Changing bad gear-oil habits – how engineers can accurately monitor oil condition
14 March 2017
Benjamin Franklin once said, “It is easier to prevent bad habits than to break them.” This rings true for the industrial sector, where it is easier to form a habit of good predictive maintenance than to recover from machinery breakage or downtime.
However, this is easier said than done. Predictive maintenance requires constant vigilance in order to be effective, ensuring that maintenance engineers know when it is the right time to lubricate bearings, apply a rust-preventative coating or treat their water supply. These tasks will vary in frequency, so there can be a steep learning curve to getting it right.
Unfortunately, we all know that problems do not wait until you are ready and, especially with gear oil changes, failure to get it right often leads to problems. Changing oil too soon, for example, leads to higher costs as more changes will be needed than necessary. Conversely, forgetting to change the oil at the right time increases the likelihood of machine damage and breakage, which itself leads to elevated operational costs.
Despite both extremes leading to increased business costs, only 20 per cent of oil changes happen at the right time. This is not surprising when one considers the fact that many variables can determine how regularly oil needs changing. While many engineers may fill up a machine and expect it to require a change after a certain amount of time, it is actually the quality of the oil itself that must be measured.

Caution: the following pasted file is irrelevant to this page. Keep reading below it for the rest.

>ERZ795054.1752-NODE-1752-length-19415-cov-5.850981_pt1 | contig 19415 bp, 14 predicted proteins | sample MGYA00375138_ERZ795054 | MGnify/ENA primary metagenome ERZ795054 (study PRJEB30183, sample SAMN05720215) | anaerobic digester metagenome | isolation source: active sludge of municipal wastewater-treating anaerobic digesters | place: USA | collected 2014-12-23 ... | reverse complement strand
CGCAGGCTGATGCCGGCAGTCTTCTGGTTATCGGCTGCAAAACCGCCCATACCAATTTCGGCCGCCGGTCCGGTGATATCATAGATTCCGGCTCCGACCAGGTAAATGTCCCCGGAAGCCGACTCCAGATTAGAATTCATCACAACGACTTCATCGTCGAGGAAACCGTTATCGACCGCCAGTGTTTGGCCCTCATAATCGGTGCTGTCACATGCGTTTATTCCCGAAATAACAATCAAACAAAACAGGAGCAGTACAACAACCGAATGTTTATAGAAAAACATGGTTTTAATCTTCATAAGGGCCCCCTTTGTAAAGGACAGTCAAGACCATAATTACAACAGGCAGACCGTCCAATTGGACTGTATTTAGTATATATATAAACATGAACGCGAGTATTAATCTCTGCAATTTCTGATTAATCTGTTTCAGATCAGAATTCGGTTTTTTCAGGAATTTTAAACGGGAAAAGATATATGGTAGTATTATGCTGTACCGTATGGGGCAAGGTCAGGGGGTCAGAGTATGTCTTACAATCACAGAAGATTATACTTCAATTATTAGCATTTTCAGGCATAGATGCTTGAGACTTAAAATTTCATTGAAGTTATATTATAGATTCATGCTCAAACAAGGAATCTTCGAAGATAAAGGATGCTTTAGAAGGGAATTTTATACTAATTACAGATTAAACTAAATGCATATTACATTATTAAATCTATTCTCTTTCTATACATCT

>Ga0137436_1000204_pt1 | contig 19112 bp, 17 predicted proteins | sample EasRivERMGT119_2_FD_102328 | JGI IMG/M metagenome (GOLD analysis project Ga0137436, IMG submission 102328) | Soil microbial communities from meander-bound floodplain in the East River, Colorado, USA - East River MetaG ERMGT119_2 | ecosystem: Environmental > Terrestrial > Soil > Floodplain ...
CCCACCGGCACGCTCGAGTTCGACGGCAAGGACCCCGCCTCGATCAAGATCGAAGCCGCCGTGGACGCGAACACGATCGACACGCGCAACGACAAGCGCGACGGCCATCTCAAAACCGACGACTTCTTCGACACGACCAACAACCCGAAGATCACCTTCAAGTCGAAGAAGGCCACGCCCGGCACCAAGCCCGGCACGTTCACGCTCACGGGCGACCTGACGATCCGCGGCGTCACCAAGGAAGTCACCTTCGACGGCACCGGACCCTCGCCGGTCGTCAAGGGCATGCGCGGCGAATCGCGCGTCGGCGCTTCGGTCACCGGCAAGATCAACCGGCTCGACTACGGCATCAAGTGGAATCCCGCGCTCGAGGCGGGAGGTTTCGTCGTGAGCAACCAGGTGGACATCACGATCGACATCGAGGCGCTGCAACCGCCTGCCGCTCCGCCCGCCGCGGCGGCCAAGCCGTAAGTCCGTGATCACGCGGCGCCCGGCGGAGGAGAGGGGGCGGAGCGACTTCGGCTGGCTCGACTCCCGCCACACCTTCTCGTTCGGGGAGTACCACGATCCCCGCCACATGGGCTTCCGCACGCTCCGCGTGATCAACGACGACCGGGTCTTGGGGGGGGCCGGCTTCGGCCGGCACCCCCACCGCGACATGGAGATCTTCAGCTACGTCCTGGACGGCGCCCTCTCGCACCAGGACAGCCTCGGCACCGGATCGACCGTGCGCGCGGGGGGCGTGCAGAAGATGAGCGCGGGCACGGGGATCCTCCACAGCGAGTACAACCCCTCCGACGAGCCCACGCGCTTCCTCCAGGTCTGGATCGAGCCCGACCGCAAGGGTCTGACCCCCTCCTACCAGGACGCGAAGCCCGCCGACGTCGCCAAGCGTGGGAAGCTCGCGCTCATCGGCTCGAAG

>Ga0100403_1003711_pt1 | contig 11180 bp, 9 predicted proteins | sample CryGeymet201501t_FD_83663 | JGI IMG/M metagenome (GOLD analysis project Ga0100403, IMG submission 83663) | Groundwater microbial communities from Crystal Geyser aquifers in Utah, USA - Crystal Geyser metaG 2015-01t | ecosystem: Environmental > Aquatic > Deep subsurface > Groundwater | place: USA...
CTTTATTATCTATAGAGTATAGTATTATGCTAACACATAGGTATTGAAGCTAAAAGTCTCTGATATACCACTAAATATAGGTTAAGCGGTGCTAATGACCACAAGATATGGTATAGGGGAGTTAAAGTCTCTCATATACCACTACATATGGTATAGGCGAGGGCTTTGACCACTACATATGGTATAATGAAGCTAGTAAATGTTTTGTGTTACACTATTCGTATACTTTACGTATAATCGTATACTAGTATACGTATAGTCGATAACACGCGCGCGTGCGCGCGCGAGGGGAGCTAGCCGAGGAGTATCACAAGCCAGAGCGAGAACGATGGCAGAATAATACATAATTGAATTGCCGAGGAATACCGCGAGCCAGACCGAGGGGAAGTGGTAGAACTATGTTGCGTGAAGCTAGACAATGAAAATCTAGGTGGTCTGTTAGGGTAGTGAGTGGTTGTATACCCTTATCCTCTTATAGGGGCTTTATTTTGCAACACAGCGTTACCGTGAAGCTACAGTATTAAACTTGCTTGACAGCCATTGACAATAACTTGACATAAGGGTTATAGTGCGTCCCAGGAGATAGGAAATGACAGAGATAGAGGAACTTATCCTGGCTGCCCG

This is understandably difficult without a comprehensive approach to industrial gear oil analysis. In order to reliably measure the quality of the oil and when a change is due, engineers must identify the quantities of external contamination and metal wear, as well as the general condition of the oil.
For example, oxidation is a naturally occurring process that affects oil over time. In the presence of oxygen, the oil begins to break down and this reduces the service life of the oil itself. In addition to this, it also produces sludge that makes equipment work harder and drives up operation costs.
If left long enough, the acidity of oxidised oil will steadily increase and result in corrosion and pitting. While this is problematic if left for extended periods of time, this acidity allows more accurate assessment of oil condition. By measuring increases in the system’s total acid number (TAN), maintenance engineers and plant managers can identify when the oil acidity is reaching the maximum acceptable level and act accordingly.
However, TAN only accounts for one part of overall gearbox system condition and there are many other considerations such as the operational health of the machinery itself. It is crucial that engineers consider all aspects to ensure optimum performance.
To this end, NCH Europe has developed the NCH Oil Service Program (NOSP) to help businesses keep their machinery in working order and their oil changes timely. Samples of gear oil are analysed and user-friendly reports are generated so that plant managers can see accurate results at a glance, giving a clear overview of equipment condition and the TAN of the oil.